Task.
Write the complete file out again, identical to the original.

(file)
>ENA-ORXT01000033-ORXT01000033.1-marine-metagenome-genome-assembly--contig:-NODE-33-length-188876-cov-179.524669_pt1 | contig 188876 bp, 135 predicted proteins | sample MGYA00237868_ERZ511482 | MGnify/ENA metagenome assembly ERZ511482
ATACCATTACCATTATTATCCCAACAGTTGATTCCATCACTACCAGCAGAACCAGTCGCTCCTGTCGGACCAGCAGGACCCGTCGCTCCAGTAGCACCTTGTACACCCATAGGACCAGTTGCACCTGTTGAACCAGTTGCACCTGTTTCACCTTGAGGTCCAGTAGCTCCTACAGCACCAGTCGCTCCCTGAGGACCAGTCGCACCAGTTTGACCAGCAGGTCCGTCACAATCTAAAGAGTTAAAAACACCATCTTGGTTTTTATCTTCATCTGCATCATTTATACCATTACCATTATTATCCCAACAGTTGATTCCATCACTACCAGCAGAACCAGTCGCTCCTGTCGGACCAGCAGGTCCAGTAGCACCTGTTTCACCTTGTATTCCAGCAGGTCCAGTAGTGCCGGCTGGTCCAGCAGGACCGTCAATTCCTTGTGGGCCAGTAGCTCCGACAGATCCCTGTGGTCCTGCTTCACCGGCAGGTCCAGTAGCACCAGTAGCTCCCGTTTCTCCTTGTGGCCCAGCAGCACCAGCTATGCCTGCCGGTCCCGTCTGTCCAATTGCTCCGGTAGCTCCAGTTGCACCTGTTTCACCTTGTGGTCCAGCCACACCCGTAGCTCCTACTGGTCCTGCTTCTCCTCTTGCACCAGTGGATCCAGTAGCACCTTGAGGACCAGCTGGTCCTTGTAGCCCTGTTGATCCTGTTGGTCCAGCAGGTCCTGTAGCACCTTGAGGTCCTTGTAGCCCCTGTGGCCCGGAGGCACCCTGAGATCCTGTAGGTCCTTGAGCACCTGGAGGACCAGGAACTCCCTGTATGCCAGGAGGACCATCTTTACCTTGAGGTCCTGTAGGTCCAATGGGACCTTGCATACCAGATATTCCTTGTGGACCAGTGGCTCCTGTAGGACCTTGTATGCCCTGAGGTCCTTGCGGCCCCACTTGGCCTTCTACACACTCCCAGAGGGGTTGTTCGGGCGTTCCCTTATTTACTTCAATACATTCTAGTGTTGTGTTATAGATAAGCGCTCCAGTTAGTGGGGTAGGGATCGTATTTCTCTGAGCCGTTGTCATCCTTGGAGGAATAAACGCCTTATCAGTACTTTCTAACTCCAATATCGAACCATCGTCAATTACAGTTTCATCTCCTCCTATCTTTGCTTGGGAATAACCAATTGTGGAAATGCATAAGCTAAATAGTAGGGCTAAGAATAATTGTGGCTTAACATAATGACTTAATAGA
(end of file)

>ENA-ORXT01000033-ORXT01000033.1-marine-metagenome-genome-assembly--contig:-NODE-33-length-188876-cov-179.524669_pt1 | contig 188876 bp, 135 predicted proteins | sample MGYA00237868_ERZ511482 | MGnify/ENA metagenome assembly ERZ511482
ATACCATTACCATTATTATCCCAACAGTTGATTCCATCACTACCAGCAGAACCAGTCGCTCCTGTCGGACCAGCAGGACCCGTCGCTCCAGTAGCACCTTGTACACCCATAGGACCAGTTGCACCTGTTGAACCAGTTGCACCTGTTTCACCTTGAGGTCCAGTAGCTCCTACAGCACCAGTCGCTCCCTGAGGACCAGTCGCACCAGTTTGACCAGCAGGTCCGTCACAATCTAAAGAGTTAAAAACACCATCTTGGTTTTTATCTTCATCTGCATCATTTATACCATTACCATTATTATCCCAACAGTTGATTCCATCACTACCAGCAGAACCAGTCGCTCCTGTCGGACCAGCAGGTCCAGTAGCACCTGTTTCACCTTGTATTCCAGCAGGTCCAGTAGTGCCGGCTGGTCCAGCAGGACCGTCAATTCCTTGTGGGCCAGTAGCTCCGACAGATCCCTGTGGTCCTGCTTCACCGGCAGGTCCAGTAGCACCAGTAGCTCCCGTTTCTCCTTGTGGCCCAGCAGCACCAGCTATGCCTGCCGGTCCCGTCTGTCCAATTGCTCCGGTAGCTCCAGTTGCACCTGTTTCACCTTGTGGTCCAGCCACACCCGTAGCTCCTACTGGTCCTGCTTCTCCTCTTGCACCAGTGGATCCAGTAGCACCTTGAGGACCAGCTGGTCCTTGTAGCCCTGTTGATCCTGTTGGTCCAGCAGGTCCTGTAGCACCTTGAGGTCCTTGTAGCCCCTGTGGCCCGGAGGCACCCTGAGATCCTGTAGGTCCTTGAGCACCTGGAGGACCAGGAACTCCCTGTATGCCAGGAGGACCATCTTTACCTTGAGGTCCTGTAGGTCCAATGGGACCTTGCATACCAGATATTCCTTGTGGACCAGTGGCTCCTGTAGGACCTTGTATGCCCTGAGGTCCTTGCGGCCCCACTTGGCCTTCTACACACTCCCAGAGGGGTTGTTCGGGCGTTCCCTTATTTACTTCAATACATTCTAGTGTTGTGTTATAGATAAGCGCTCCAGTTAGTGGGGTAGGGATCGTATTTCTCTGAGCCGTTGTCATCCTTGGAGGAATAAACGCCTTATCAGTACTTTCTAACTCCAATATCGAACCATCGTCAATTACAGTTTCATCTCCTCCTATCTTTGCTTGGGAATAACCAATTGTGGAAATGCATAAGCTAAATAGTAGGGCTAAGAATAATTGTGGCTTAACATAATGACTTAATAGA